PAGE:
Bench Memos

Law & the Courts

Re: The Hit Job on the Federalist Society and Judge Walker

I have some comments to add to Carrie Severino’s excellent post about the concocted controversy over Judge (and D.C. Circuit nominee) Justin Walker’s adding his name to a letter from 200+ judges in opposition to the Code of Conduct Committee’s proposed opinion that federal judges may not be members of the Federalist Society but may be members of the American Bar Association. Specifically, I’d like to highlight the routine bias of the New York Times news staff, both in making this a story at all and in presenting it in such a lopsided manner.

The subheadline of the NYT article contends that Walker “joined a bevy of judges, many appointees of the president, in railing against” the proposed opinion. Its first sentence asserts that Walker “has stepped into a fierce ideological debate,” and its fourth sentence notes that the Code of Conduct Committee is “composed of judges appointed by both Democratic and Republican presidents.”

Only in the 17th paragraph does the reader learn that the Committee “solicited” feedback from judges, and only in the 24th (in the last fifth or so of the article) that the signatories to the letter included “a handful [of judges who] were named by” Democratic presidents.

I don’t think that any fairminded person would describe the tone of the judges’ letter as “railing.” Here is its opening paragraph:

We write to express our deep concern with the exposure draft of Advisory Opinion No. 117, recently issued by the Judicial Conference’s Code of Conduct Committee. We believe the exposure draft conflicts with the Code of Conduct, misunderstands the Federalist Society, applies a double standard, and leads to troubling consequences. The circumstances surrounding the issuance of the exposure draft also raise serious questions about the Committee’s internal procedures and transparency. We strongly urge the Committee to withdraw the exposure draft.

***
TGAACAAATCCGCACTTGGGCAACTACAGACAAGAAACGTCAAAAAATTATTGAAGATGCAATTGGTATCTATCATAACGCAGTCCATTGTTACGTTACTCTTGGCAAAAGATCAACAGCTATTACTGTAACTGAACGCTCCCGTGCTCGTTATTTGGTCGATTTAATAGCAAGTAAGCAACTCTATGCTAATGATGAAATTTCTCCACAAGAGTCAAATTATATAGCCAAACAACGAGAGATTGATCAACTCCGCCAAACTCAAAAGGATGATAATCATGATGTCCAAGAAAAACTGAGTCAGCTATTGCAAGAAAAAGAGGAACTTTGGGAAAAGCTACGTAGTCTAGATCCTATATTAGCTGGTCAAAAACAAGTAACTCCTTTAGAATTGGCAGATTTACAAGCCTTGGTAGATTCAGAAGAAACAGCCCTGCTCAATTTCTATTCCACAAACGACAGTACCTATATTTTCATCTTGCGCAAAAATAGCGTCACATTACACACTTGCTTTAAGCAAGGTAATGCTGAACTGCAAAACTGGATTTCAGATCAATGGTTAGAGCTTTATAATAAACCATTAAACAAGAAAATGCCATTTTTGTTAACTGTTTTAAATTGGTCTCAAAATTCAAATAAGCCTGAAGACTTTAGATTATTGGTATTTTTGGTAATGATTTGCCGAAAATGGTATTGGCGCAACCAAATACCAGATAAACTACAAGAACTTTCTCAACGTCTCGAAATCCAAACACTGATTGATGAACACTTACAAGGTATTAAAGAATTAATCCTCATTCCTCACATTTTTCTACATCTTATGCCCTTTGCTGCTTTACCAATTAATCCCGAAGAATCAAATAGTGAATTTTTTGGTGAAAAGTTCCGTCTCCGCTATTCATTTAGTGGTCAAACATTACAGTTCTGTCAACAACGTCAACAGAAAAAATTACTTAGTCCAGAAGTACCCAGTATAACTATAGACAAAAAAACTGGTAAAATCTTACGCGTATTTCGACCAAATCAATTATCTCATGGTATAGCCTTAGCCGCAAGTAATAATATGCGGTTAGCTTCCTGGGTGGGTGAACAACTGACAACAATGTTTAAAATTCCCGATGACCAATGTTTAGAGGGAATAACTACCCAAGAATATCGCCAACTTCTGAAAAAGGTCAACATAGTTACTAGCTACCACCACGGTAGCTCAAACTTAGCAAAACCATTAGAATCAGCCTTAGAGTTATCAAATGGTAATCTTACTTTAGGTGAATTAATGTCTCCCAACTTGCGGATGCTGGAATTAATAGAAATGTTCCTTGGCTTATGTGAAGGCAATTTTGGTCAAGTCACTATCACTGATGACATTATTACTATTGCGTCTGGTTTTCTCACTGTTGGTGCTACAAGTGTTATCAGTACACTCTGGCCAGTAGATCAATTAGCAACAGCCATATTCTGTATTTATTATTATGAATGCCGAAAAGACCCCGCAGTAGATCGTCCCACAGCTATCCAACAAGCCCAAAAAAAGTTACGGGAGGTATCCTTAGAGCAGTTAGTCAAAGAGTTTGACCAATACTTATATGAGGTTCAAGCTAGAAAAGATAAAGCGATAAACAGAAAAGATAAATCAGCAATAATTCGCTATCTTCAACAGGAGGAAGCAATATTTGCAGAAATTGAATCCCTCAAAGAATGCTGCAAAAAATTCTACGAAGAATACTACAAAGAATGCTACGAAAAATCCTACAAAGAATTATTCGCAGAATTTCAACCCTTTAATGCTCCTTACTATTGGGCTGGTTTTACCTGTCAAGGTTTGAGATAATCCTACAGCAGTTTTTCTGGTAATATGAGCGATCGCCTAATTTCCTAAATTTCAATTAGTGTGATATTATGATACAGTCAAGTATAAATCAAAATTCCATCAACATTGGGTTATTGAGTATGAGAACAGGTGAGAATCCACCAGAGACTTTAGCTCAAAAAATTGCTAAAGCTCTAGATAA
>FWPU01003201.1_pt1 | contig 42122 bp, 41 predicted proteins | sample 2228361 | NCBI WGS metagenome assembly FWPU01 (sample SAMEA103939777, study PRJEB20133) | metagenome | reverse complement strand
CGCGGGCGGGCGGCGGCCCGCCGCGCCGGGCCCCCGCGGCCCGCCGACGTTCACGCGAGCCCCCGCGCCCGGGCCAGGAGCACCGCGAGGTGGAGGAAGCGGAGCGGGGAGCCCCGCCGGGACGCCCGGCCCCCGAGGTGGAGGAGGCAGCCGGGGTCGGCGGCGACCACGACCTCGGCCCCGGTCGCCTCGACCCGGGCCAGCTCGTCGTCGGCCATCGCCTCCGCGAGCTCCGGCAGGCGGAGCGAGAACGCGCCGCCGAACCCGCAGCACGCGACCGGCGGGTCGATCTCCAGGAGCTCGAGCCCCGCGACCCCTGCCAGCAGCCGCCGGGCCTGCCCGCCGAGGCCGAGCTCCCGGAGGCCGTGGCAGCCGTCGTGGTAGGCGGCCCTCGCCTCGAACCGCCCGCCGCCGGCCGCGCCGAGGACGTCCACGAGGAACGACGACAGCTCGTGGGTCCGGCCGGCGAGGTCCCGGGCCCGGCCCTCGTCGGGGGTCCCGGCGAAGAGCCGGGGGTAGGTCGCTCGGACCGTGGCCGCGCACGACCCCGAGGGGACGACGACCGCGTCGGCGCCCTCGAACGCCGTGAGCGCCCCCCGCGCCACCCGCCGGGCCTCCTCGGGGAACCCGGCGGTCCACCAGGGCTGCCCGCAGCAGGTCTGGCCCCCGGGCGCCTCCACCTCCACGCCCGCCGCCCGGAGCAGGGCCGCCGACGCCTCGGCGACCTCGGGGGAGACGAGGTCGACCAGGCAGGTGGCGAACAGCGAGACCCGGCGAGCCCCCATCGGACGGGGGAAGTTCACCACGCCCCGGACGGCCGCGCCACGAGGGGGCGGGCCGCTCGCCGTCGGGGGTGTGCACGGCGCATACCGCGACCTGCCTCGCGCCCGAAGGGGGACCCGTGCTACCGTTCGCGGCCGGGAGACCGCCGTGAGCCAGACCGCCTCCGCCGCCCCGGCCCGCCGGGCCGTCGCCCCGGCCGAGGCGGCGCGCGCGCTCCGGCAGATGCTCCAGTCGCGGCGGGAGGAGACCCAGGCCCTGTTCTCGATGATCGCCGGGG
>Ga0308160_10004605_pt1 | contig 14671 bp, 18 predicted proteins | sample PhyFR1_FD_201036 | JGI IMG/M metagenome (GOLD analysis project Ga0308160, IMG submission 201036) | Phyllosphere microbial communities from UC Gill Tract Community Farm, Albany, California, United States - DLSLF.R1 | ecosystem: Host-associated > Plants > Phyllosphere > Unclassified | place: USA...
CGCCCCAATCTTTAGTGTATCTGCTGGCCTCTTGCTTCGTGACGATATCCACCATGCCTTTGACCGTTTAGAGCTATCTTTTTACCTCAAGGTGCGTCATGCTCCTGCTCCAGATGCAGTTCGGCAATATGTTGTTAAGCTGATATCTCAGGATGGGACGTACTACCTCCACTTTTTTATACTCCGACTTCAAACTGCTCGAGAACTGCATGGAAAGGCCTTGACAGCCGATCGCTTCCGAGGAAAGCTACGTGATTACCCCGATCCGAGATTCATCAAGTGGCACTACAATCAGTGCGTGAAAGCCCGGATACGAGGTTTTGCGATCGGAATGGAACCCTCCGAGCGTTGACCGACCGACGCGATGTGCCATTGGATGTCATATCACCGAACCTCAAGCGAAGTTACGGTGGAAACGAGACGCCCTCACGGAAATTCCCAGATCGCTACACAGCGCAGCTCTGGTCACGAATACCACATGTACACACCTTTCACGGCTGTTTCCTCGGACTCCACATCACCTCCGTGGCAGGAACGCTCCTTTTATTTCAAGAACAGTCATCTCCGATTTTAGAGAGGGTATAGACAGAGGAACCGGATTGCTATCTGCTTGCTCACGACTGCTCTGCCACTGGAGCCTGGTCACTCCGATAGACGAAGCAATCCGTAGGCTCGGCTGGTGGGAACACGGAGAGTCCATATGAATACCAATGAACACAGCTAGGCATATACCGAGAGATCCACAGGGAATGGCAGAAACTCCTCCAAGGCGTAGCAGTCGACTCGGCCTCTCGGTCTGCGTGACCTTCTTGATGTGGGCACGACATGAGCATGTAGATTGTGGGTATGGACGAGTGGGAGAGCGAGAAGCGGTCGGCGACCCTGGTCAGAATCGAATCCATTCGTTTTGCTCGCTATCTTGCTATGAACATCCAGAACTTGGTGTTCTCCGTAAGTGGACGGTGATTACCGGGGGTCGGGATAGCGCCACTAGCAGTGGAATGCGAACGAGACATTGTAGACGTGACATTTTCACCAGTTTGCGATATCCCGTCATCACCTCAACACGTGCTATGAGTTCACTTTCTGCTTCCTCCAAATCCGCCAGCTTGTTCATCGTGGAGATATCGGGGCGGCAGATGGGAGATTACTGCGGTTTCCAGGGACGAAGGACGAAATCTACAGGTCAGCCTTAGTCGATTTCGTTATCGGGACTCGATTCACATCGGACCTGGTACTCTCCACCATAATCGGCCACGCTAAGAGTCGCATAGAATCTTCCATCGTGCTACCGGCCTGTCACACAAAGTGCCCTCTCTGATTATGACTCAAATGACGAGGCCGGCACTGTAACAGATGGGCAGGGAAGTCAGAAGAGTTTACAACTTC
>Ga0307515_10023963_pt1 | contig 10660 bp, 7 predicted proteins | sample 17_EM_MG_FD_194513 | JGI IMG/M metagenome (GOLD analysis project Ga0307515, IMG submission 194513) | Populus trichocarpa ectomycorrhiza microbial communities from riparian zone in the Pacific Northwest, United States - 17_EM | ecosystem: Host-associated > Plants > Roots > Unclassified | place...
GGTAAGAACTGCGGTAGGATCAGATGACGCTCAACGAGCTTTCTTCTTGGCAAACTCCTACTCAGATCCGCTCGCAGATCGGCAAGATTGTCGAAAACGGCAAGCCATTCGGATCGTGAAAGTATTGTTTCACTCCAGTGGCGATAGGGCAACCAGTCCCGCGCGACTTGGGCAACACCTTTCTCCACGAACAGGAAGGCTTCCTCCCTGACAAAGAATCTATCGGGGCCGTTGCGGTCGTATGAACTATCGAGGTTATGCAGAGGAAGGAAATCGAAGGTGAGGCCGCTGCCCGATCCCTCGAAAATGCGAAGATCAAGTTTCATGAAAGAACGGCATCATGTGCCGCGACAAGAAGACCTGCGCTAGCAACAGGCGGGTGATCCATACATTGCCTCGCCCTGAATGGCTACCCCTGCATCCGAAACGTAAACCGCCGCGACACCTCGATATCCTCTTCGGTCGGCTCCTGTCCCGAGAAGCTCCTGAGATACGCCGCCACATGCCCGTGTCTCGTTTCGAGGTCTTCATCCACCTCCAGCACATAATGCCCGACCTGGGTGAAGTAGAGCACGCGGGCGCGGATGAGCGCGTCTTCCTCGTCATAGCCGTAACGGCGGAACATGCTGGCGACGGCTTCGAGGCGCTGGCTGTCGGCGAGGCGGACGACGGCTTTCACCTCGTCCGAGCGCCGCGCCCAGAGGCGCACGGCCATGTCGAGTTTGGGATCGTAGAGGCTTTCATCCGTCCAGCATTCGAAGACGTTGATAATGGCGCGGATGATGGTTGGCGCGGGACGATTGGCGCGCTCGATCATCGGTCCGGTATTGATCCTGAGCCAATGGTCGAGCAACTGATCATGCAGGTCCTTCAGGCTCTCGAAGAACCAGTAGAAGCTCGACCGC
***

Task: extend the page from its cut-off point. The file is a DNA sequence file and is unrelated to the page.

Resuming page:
That same tone pervades its eight pages of text.

As to “a fierce ideological debate”: Who, pray tell, is taking the other side in this debate? Has there been any serious defense of the Committee’s proposed opinion? Are there lots of letters from judges in support of it, and do they have anything meaningful to say? If so, perhaps Judge John McConnell, the Committee member and crony of Sheldon Whitehouse whom Carrie reasonably suspects of leaking the letter from 200+ judges in order to try to damage Walker’s nomination, should leak those letters, too.

By “stepped into,” the reporters also obscure what they only much later reveal: that Walker was simply responding to the Committee’s solicitation for comment.

The “handful”—eleven, by my count—of signatories to the letter who are Democratic appointees include federal appellate judges José Cabranes, Julie Carnes, Frank Hull, Cheryl Krause, Stanley Marcus, and Richard Tallman. If Walker’s critics want to pretend that there was anything improper about his signing the letter, will they criticize these judges as well?

(I’ve briefly addressed in point 3 here the silly NYT hit piece on Walker the very next day, hyping D.C. Circuit chief judge Sri Srinivasan’s purely procedural punt of Demand Justice’s smear of Judge Thomas Griffith.)


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